Perry’s Prayer Protested

The Texas governor's event was sponsored by the anti-gay American Family Association

As expected, Gov. Rick Perry’s super-sized prayer event in Houston was protested on Saturday by folks who oppose the American Family Association, a group that has been militant in its opposition to LGBT rights in recent years. The Texas governor – and predicted presidential candidate – created “The Response: A Call to Prayer for a Nation in Crisis” for folks to worship God in a public venue. He also endorsed the event as a way to solve the country’s problems.

During the event, the politician sounded more like an Evangelical minister. He was joined by Rev. Don Wildmon of the American Family Association (AFA) who has actually gone on the record to say that homosexuality should be criminalized. This is 2011, folks. And these are the sorts of friends Gov. Perry rubs elbows with (and accepts donation from). The Southern Poverty Law Center says the AFA is one of the country’s leading anti-gay groups. They call it a “hate group.”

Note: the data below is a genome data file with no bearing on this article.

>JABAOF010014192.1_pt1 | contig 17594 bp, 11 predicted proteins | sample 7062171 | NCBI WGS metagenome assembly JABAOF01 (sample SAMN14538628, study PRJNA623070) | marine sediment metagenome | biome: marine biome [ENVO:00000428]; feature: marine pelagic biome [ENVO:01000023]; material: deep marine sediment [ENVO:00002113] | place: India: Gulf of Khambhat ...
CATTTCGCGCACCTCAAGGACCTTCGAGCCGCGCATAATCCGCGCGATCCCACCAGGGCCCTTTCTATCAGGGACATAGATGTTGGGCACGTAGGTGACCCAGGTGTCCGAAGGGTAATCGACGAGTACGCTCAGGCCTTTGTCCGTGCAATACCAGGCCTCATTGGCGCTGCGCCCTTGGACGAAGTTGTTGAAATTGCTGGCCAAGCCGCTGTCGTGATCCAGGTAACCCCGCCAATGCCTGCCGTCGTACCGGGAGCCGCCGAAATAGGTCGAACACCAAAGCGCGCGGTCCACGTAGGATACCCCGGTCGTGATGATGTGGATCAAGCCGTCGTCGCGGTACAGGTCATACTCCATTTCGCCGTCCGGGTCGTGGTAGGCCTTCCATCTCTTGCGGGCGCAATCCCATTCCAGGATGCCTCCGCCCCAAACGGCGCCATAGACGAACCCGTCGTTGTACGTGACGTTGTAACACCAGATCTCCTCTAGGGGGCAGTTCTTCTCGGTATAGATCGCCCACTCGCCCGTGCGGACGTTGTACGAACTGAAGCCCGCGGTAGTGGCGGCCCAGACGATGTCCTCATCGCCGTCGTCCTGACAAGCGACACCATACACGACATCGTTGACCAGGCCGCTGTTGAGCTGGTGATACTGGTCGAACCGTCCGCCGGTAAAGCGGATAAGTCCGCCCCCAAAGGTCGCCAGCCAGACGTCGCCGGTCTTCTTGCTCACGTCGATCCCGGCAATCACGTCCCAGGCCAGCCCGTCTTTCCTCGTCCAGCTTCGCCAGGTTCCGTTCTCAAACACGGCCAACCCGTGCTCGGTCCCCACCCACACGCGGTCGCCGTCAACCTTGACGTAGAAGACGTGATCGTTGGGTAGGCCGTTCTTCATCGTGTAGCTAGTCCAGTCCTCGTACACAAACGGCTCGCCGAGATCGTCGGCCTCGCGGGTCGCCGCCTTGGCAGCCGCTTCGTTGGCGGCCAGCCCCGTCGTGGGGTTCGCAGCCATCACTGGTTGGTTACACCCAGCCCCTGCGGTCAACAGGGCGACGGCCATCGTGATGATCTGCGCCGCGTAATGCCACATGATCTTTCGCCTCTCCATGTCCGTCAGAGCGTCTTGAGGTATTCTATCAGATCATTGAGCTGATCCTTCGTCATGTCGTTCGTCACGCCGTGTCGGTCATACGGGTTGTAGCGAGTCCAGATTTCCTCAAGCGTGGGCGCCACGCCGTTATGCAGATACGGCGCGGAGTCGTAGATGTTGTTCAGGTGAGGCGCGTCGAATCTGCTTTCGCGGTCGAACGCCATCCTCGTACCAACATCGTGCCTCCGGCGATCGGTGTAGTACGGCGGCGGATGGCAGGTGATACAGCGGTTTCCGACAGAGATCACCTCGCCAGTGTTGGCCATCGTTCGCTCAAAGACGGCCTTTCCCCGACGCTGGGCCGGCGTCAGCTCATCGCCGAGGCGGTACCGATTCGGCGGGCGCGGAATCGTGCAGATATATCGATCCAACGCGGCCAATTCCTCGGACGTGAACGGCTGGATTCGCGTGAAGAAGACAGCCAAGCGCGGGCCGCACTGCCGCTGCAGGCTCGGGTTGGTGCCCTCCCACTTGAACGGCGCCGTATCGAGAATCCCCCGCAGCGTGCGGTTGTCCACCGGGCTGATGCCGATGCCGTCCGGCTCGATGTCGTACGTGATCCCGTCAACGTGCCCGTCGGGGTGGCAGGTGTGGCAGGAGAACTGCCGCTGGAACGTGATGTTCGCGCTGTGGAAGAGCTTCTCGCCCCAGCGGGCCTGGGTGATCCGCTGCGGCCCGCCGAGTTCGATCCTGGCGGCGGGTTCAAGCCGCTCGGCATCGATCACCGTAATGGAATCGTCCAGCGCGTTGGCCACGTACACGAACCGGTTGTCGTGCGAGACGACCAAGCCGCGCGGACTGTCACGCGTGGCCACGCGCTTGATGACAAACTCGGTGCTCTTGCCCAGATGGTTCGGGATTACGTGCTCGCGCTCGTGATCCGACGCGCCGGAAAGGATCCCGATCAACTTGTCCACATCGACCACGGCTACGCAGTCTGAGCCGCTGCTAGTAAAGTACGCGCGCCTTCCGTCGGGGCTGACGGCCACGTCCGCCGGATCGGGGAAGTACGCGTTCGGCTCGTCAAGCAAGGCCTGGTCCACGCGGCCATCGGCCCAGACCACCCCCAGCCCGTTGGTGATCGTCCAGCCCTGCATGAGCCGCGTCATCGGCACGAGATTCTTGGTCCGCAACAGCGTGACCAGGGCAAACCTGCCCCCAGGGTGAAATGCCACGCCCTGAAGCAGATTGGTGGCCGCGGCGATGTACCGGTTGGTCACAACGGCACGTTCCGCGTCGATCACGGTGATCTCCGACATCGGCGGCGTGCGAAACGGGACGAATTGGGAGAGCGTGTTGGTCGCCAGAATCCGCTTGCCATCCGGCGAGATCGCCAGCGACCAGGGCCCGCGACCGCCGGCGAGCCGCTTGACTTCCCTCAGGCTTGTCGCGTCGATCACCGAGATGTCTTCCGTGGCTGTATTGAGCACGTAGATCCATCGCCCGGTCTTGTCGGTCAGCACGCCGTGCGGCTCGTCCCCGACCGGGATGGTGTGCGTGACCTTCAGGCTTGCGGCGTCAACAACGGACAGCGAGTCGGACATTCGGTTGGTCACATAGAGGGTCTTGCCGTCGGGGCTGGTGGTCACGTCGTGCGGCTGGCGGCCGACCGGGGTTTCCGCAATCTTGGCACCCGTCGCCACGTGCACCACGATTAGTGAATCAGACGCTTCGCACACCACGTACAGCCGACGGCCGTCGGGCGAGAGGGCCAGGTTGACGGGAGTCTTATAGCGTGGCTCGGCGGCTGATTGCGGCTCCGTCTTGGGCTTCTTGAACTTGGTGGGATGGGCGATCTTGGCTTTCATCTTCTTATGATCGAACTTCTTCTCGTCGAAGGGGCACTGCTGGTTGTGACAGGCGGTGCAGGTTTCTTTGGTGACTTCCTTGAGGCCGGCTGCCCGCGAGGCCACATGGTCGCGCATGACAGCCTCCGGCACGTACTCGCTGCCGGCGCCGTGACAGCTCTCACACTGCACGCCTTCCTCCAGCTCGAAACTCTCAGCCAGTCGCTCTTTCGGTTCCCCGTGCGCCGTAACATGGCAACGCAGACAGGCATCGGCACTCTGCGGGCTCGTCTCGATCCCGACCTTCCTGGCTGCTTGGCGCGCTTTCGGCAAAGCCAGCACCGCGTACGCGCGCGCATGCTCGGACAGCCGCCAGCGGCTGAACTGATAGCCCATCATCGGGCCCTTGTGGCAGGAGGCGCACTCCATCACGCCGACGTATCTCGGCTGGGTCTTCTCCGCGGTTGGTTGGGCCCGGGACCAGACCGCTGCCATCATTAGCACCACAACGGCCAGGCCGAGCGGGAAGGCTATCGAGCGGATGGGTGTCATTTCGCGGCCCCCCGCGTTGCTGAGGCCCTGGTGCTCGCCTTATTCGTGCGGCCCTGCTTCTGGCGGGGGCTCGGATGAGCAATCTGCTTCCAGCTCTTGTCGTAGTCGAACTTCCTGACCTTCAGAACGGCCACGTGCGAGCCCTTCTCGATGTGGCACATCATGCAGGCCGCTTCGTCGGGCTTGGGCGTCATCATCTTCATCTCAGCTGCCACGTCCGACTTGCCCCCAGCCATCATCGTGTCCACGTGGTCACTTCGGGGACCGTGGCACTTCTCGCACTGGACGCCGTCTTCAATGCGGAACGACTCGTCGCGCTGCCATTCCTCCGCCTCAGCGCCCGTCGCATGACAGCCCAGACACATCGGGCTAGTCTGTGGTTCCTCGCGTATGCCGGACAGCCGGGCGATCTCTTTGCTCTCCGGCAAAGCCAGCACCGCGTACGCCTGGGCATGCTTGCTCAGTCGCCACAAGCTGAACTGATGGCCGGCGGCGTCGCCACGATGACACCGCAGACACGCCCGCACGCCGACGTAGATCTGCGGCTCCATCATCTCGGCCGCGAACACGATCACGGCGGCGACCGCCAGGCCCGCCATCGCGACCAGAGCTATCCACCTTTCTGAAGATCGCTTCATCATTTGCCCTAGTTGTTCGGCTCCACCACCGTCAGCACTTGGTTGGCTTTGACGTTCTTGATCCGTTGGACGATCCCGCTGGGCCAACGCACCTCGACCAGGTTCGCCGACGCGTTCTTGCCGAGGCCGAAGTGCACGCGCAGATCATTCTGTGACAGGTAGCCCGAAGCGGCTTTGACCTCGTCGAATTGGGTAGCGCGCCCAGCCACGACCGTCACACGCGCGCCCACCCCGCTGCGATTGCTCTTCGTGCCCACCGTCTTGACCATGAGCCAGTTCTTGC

It gets worse.

One of the event’s organizers was also Jim Garlow, a pastor with San Diego’s Skyline Wesleyan Church who has hosted the Exodus International ex-gay conference “Love Won Out.” Yep, these folks believe that with enough prayer gays can turn straight. It’s a dangerous movement that’s gaining plenty of momentum in the press lately. Activists have even criticized NPR recently for reporting on ex-gays with legitimacy. Truth Wins Out called the recent report “inadequate.”

None of this stopped Perry from drawing crowds estimated to top 30,000. It also inspired LGBT-friendly churches around the country to host alternative prayer events, including the First Unitarian Universalist Church in Houston.

Gay rights group GetEQUAL also attended the event – to protest, reports the Dallas Voice. “For awhile we’ve been pretty quiet,” Daniel Cates, regional coordinator for GetEQUAL told the paper. “I think that with events like this and events like the Rainbow Lounge [raid in Fort Worth], people are waking up.” He added: “We’re not anti-prayer or anti-religion. We’re anti-the-state-getting-involved-in-religion.”

Interestingly, the Westboro Baptist Church – the people who like to show up with signs that say “God hates fags” at pride events and military funerals alike – also protested the event.

Here’s a clip of Perry speaking on Saturday: